Hugh Howey’s Author Earnings Report is Going to Cut the Anti-Self Publishing Rhetoric Off at the Knees
Have you had a chance to read Hugh Howey’s Author Earnings Report yet? The first edition was only released yesterday, so you might not have had a chance to read it yet. I strongly urge you to do so, because at first glance it appears to undercut much of the anti-indie rhetoric of late.
Whether it’s Chuck Wendig describing self-published titles as a shit volcano, Donald Maass relegating self-pub authors to steerage, or George Packer’s slanted anti-indie piece in The New Yorker, there seems to be an excess of rhetoric lately critical of the quality of ebooks produced by indie publishing.
This pattern was brought to my attention in a comment by Mackay Bell yesterday. I wasn’t quite sure what to think about all the criticism (I wasn’t sure if it were valid), but now that I have seen the Author Earnings Report I now believe that much of it is baseless.
This report is based on the best seller lists for the Kindle Store, as reported by Amazon on their website. The set of data I am looking at this afternoon consists of 7 thousand (ish) titles from 3 genre best seller lists: mystery, SF/F, and romance. That’s an impressive sample size, and the report uses this mass of data to come up with some interesting inferences about author earnings, but I’m not interested in the money
(more on this in the postscript).
What caught my attention today was what the early sections of the report said about the number of indie vs traditionally published titles on the list as well as the relative quality, price, and reader satisfaction.
One common attack aimed at self-published ebooks is that the quality is much poorer than for traditionally published titles. But as this report will show you, readers don’t necessarily agree.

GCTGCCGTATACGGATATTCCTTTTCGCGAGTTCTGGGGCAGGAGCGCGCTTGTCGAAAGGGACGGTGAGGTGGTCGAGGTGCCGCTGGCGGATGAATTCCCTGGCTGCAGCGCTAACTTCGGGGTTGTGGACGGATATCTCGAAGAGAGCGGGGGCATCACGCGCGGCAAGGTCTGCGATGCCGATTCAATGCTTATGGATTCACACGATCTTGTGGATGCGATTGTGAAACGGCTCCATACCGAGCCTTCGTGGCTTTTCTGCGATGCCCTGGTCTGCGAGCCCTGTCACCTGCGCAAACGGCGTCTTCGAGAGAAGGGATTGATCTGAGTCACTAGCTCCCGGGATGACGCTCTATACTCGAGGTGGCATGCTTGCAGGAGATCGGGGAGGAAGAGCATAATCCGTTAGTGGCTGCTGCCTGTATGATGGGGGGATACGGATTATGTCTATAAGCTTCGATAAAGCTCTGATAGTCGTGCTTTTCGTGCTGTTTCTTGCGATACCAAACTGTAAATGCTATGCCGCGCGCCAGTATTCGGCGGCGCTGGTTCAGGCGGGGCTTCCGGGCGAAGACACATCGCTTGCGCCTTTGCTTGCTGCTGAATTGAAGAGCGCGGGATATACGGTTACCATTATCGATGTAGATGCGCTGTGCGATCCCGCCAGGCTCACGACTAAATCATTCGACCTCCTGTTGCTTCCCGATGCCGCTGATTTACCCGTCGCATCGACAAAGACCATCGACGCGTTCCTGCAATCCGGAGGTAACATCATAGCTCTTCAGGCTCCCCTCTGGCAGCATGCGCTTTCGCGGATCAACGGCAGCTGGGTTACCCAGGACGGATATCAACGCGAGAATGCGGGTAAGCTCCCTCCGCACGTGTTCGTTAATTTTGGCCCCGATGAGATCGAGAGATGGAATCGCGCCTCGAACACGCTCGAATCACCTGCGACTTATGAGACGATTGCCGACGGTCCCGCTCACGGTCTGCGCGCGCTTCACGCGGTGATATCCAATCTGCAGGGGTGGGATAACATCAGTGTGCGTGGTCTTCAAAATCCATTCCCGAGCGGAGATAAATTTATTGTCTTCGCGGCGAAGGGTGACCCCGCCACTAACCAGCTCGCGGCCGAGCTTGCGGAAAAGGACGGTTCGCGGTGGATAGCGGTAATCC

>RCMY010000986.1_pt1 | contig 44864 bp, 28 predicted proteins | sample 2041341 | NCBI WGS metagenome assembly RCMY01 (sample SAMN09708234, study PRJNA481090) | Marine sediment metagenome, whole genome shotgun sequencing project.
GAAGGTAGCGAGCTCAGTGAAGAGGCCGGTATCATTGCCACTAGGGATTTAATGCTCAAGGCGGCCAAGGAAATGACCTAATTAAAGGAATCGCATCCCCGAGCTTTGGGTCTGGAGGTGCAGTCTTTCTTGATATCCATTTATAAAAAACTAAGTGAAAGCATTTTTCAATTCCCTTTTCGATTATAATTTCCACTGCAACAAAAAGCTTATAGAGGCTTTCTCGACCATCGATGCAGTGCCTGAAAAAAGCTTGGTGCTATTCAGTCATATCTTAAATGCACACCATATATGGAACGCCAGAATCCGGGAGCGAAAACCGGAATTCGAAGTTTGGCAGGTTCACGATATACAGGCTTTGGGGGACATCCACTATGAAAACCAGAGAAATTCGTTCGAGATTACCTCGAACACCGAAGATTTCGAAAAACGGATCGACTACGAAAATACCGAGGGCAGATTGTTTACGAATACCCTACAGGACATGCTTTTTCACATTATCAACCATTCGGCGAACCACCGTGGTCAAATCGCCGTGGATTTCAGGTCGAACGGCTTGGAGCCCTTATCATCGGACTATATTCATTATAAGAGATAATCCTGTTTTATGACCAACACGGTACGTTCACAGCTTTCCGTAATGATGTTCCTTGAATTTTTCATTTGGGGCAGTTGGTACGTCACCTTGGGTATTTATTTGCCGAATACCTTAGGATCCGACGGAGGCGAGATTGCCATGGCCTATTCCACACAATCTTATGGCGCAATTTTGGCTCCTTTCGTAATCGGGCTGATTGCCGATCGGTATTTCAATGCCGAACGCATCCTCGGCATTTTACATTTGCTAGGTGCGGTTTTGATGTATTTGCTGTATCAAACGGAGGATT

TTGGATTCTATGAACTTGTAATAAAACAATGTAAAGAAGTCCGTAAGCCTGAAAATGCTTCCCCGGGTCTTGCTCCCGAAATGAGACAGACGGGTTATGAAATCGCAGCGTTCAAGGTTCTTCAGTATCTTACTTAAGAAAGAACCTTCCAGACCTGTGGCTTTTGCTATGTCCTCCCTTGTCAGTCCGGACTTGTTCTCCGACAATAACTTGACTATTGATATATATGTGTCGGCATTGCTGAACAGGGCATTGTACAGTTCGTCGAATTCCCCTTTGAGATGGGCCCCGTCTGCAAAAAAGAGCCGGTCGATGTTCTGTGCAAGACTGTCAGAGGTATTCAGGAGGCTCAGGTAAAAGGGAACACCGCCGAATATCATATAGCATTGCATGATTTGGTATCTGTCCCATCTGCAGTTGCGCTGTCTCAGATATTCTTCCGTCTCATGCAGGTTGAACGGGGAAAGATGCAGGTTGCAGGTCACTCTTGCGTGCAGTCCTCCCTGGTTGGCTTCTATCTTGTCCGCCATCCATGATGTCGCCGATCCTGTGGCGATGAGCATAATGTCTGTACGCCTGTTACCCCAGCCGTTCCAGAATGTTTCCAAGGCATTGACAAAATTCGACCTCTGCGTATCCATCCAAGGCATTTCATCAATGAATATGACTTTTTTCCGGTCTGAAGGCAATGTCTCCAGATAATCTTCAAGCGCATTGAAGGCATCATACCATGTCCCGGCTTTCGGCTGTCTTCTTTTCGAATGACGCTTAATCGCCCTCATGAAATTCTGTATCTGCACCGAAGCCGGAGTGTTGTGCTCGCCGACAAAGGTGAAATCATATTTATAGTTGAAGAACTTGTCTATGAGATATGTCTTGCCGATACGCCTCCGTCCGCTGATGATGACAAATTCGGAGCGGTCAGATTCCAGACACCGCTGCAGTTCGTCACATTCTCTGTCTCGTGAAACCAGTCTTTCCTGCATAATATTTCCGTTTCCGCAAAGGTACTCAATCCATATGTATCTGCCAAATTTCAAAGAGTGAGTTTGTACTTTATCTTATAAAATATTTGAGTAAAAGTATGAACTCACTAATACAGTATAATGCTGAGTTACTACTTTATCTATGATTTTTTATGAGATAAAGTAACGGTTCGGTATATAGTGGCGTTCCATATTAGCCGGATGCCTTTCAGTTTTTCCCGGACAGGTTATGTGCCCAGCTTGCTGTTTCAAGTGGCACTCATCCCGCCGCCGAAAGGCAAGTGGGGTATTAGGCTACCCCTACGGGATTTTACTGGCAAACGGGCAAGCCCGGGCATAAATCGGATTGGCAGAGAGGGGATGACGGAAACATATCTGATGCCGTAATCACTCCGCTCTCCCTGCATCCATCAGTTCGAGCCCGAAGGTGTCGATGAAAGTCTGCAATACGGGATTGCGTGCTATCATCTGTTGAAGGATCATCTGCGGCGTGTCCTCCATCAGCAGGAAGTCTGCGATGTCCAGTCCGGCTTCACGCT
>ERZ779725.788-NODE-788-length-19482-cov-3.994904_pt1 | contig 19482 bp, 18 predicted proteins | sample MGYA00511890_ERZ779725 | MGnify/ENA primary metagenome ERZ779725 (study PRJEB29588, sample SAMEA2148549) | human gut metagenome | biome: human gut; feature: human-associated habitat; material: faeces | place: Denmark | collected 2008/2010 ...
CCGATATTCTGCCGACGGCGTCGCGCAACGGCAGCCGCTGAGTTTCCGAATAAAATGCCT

The first thing we learned is that ebooks from indie authors and small publishers tended to have a higher average rating and a lower average price than titles from the Big 5:
FYI: The last category, "uncategorized single-author publishers", refers to imprints that only have a single author to their credit. I think, and I’m sure most will agree, that these are probably self-published authors who created their own imprint.
Chuck Wendig characterized self-pub ebooks as a shit volcano, but if you look at the above charts it would seem that readers are quite satisfied with the self-pub ebooks they’re buying – more so than with traditional titles. Perhaps the mass of poor quality ebooks he complained about aren’t bothering readers quite so much as they bother Wendig. At the very least, readers are clearly finding the good stuff.
And there’s a lot of good self-pub ebooks to find, as you can see from this next chart:
Isn’t it interesting how Donald Maass would relegate self-pub authors to steerage, but readers would give them greater prominence on the best seller lists than titles published by the Big 5?
I don’t know about you, but this makes me wonder whether all the recent criticism of self-published authors has any basis at all. I know that I never agreed with the criticism, but TBH part of my disagreement grew out of a dislike for the condescending (steerage) and insulting (shit volcano) words used to describe self-publishing.
But now that we have evidence to show that readers don’t agree with the rhetoric either, I think it’s safe to say that it’s baseless.
Or did I miss something?